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Happiness Project

By Gretchen Rubin

Why Your Coffee Sucks (and How to Drink Great Coffee for a Fraction of What You're Paying Now)

Written by Brett Kelly of the Cranking Widgets Blog

Your coffee sucks

For more than a millenium now, people have been drinking coffee. You can hardly drive down a major street (in the US, anyway) without encountering one or more Starbucks establishments. For all of it's forms and varieties, it's one of the most-consumed beverages in the world. I'm sure many of you reading this are probably doing so with a hot cup of joe within arms' reach - which is what makes what I'm about to say all the more meaningful and pointed:

Your coffee is, most likely, crap.

Yep, even you with the Venti Skinny Vanilla Latte (that probably cost you upwards of $5). The fact is, the vast majority of the coffee consumed, especially in the US, is either of poor quality or simply stale. The good news is, this is a fairly easy situation to remedy. And, if you're willing to invest a bit of time and elbow grease, you can save a whole heap of money in the process.

First, here's a couple of glaring facts about coffee that reinforce my claim that you're drinking bad coffee:

Roasted coffee beans are partially stale after 2 weeks

That's right - and you can bet your bottom dollar that the pound of coffee you bought at the grocery store or at your local Starbucks was roasted weeks (or perhaps months) ago. It was likely roasted in a huge roasting facility (where the batch size can be in the hundreds of pounds) several weeks before it even hits the shelves at your local store.

Ground coffee has lost much of it's flavor 20 minutes after grinding

You may think you're saving time by buying pre-ground coffee, but you're sacrificing what little flavor was left in the probably-stale beans.

But don't lose heart, fellow lovers of the brown nectar! In a few simple steps (and for considerably less money than you'd expect and quite possibly less than you're spending now), you can enjoy some of the finest coffee the world has to offer.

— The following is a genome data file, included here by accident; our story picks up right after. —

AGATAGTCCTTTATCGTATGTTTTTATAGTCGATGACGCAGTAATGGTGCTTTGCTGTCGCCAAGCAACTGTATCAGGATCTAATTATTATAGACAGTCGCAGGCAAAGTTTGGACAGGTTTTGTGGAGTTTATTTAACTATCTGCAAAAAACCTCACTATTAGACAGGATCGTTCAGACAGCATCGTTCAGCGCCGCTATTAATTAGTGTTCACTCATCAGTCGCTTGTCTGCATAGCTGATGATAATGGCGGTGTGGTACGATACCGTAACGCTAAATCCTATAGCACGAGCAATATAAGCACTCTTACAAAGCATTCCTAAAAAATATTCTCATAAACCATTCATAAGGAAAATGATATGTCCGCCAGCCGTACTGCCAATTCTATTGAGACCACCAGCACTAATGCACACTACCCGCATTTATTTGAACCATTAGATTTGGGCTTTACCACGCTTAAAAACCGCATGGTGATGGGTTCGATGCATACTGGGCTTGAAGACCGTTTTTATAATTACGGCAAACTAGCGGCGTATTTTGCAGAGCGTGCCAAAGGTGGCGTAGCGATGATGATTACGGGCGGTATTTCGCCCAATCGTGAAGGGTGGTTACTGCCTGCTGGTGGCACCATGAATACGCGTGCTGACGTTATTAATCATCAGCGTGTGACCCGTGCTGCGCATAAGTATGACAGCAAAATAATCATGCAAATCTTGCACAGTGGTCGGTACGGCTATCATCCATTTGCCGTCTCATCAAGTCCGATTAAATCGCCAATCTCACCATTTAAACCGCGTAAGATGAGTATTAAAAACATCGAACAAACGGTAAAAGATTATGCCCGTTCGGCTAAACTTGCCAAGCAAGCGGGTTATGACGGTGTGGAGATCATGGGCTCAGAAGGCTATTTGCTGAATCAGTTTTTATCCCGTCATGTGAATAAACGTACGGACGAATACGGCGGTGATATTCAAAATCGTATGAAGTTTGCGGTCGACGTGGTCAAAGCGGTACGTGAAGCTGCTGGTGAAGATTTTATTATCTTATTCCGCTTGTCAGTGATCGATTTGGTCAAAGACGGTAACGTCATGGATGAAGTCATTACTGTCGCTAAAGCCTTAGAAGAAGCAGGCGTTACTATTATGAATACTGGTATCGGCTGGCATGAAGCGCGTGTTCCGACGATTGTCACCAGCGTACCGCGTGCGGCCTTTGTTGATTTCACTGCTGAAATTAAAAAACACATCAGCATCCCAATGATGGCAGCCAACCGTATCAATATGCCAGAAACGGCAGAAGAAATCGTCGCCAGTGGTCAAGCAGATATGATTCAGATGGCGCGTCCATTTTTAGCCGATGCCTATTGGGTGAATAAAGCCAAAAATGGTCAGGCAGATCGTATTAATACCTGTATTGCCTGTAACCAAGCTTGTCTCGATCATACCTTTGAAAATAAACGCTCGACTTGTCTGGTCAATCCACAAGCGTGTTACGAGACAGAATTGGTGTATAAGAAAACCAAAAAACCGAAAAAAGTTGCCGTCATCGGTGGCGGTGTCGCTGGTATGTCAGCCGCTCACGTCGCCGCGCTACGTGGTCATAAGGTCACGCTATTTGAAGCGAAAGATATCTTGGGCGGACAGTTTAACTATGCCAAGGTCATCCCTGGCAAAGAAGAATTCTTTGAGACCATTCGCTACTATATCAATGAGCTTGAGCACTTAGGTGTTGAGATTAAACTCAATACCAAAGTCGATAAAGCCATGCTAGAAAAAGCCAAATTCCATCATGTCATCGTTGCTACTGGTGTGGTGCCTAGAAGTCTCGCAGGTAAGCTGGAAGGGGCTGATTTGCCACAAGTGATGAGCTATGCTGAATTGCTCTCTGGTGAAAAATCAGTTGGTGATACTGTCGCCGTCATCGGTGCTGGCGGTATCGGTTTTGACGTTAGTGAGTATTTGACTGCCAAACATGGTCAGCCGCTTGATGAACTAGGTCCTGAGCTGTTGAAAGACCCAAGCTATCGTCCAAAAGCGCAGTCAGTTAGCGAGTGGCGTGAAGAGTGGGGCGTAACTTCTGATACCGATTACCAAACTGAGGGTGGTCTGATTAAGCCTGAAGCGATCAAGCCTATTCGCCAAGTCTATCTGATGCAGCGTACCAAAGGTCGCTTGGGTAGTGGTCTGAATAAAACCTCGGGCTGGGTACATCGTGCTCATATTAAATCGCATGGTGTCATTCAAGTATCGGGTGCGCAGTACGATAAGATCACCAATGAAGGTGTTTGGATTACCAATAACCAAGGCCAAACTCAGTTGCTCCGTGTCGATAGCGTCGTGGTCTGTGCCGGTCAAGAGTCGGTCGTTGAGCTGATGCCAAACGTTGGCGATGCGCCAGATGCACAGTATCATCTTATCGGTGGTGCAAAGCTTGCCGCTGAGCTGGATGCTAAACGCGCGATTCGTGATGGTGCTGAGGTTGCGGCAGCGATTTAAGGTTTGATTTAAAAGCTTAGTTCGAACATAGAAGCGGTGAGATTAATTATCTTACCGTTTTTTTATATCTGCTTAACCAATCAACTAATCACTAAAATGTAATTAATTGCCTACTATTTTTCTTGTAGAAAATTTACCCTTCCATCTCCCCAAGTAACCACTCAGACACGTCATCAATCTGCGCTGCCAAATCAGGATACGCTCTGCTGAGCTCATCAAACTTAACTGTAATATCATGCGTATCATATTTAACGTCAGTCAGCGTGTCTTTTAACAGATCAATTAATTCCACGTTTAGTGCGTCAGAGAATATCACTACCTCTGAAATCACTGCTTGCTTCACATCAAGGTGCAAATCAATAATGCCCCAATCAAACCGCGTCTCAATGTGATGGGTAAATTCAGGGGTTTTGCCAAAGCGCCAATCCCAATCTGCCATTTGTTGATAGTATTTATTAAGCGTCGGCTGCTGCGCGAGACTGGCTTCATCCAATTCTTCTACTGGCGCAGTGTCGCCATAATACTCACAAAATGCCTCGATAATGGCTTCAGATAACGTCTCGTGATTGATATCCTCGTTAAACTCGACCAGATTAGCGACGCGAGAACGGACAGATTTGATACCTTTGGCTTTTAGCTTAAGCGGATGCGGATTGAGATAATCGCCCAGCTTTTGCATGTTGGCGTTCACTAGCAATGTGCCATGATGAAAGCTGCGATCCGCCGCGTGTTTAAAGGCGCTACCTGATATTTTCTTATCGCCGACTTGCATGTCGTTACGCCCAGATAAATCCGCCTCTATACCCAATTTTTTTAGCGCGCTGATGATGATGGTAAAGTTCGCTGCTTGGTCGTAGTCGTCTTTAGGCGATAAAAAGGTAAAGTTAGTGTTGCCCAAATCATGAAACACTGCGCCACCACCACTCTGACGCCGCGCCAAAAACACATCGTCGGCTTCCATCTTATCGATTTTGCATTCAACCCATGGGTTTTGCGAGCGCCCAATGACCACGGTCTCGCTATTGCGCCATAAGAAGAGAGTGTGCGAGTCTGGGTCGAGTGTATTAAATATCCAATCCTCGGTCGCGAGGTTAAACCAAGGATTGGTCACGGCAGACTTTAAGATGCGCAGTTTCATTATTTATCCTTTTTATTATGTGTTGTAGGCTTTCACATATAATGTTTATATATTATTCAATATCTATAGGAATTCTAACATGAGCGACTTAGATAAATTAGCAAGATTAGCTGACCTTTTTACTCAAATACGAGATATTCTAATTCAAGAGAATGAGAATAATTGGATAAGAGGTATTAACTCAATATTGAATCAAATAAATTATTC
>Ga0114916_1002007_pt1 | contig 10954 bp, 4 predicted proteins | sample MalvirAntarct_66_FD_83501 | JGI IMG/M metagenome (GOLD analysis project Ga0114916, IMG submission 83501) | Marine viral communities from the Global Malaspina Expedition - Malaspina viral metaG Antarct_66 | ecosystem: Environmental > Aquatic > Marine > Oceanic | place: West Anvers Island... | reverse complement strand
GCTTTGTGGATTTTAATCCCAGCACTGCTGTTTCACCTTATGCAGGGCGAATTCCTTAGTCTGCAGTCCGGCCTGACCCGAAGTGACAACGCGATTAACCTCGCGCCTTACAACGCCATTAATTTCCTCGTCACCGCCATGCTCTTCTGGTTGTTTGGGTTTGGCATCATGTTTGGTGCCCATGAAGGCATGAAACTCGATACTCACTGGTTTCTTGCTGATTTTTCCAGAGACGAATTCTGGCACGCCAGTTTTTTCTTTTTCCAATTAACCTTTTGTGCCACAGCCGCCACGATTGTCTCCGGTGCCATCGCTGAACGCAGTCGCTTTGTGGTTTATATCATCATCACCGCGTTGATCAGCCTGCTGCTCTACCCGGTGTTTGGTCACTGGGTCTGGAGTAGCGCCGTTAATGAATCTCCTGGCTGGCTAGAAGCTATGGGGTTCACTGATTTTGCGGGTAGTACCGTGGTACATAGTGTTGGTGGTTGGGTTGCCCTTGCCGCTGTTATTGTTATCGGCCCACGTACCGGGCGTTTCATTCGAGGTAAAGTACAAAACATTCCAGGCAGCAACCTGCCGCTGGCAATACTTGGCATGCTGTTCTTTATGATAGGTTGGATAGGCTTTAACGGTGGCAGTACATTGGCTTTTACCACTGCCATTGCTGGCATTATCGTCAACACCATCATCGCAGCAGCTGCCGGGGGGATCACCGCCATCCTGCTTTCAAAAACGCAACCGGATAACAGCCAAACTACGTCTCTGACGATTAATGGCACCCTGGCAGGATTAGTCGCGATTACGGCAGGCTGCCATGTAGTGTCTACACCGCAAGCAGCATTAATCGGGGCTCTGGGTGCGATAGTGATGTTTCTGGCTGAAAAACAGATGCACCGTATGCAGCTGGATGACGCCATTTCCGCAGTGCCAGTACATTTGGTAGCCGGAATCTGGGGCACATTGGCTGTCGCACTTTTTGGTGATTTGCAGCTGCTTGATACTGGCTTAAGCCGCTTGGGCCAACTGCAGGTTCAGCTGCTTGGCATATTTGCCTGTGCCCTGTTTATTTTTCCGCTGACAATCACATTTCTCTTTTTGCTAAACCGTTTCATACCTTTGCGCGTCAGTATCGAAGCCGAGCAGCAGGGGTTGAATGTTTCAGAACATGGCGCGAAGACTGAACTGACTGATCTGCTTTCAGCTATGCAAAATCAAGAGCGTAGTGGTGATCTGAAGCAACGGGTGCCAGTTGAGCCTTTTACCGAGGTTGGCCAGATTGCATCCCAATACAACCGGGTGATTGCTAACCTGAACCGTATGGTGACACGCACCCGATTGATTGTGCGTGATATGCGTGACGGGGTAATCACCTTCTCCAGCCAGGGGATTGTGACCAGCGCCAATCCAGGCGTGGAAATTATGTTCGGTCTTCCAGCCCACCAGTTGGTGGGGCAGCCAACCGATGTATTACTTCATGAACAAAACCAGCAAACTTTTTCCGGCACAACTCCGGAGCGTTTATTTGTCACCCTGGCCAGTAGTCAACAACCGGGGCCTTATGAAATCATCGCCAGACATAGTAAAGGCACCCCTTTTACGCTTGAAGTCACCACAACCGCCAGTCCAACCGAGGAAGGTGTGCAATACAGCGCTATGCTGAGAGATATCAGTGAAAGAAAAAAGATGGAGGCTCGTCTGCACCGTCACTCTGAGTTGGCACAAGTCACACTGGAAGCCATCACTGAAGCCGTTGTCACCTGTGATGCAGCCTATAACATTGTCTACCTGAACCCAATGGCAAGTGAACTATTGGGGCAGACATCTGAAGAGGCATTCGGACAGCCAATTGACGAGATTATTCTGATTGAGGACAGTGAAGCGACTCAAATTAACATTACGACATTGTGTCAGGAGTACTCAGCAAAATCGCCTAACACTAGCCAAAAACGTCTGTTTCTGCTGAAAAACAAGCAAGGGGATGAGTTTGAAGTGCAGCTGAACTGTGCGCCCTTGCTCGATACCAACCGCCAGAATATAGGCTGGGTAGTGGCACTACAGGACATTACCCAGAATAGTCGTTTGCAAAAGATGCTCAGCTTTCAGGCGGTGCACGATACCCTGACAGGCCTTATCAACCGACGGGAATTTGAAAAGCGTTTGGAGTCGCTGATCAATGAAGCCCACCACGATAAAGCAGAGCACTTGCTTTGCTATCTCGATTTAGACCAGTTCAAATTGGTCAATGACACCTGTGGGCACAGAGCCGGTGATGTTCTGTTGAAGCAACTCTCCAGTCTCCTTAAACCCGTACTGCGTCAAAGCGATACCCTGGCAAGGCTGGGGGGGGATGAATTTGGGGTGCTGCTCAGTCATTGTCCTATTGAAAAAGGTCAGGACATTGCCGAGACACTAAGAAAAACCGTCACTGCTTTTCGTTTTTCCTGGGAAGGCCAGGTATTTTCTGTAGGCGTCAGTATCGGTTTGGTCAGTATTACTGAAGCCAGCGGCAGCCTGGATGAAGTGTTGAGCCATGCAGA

A quick aside - for those folks who drink coffee purely for the caffeine and don't care about it tasting good, you can stop reading here :) Personally, I think of coffee as so much more than just something to slug back in the morning to wake up. When prepared properly, it can be just as flavorful and nuanced as a fine wine or whiskey. That said, my point in making and drinking coffee is to create a fantastic beverage, and only secondarily a caffeine delivery system.

So, let's get down to brass tacks - how do you make a great cup of coffee?

First, you need clean water. I use bottled water to make my coffee - something that many people think is a waste, but whatever. Once you try this, you'll definitely notice a difference. Even purified water (using one of those pitchers you put in your refrigerator, for example) will do the trick. Water temperature is key here - you want it between 195F-204F for optimal extraction.

Second, you need good coffee. If you want to roast your own, a whole range of options exist from a coffee roasting machine (I use the iRoast 2, retails for about $180) all the way to using a frying pan on your stovetop. It's really easy, too - only takes about 15-30 minutes depending on the batch size and roasting method. I won't go into the finer points of homeroasting, but if you're interested please get in touch with me and I'll point you in the right direction. Suffice it to say, this is an option for just about anybody. Oh, and did I mention that the coffee will probably cost you between $2-$5 per pound?

If you don't want to spend the time roasting your own coffee, there are plenty of places to buy fresh roasted coffee. Personally, I'd look for local mom-and-pop coffeehouses in your area that might roast their own coffee. You'll get small roast batches probably roasted by people who really love it - and you'll taste the difference.

You can also buy your fresh roasted beans (surprise, surprise) on the Internet. Personally, I like to buy from Sweet Maria's. Tom, the proprietor, flies all over the world sampling different coffees from all sorts of different farms, hand-selecting what he thinks are the best coffees around. A pound of roasted coffee (shipped) will run you roughly $12-$13, about what you'd pay at Starbucks - but it was roasted the same day it was shipped!

Now, brewing methods - your first order of business is to pick up your $20 Mr. Coffee brewer and drop it into the trash can. Yep, I'm not joking - these things make truly lackluster coffee and can be replaced by a far-superior solution that'll cost you approximately $6. Next, head down to your local grocery and pick up a pour-over brewer and a set of paper filters - my local store keeps these supplies right near the coffee, I'd imagine yours will to. Read this excellent article by Mark Prince for more information on how to use a pour-over brewer.

My personal favorite (by a damn sight, I must say) is the Aeropress. This one is slightly more expensive at $25, but worth 10 times that, if you ask me. Makes a fantastic, smooth cup of coffee and I'm confident in saying that if you haven't tried it, you won't go back once you do. This thing produces small amounts of high-octane, perfectly smooth coffee concentrate and you just add some hot water!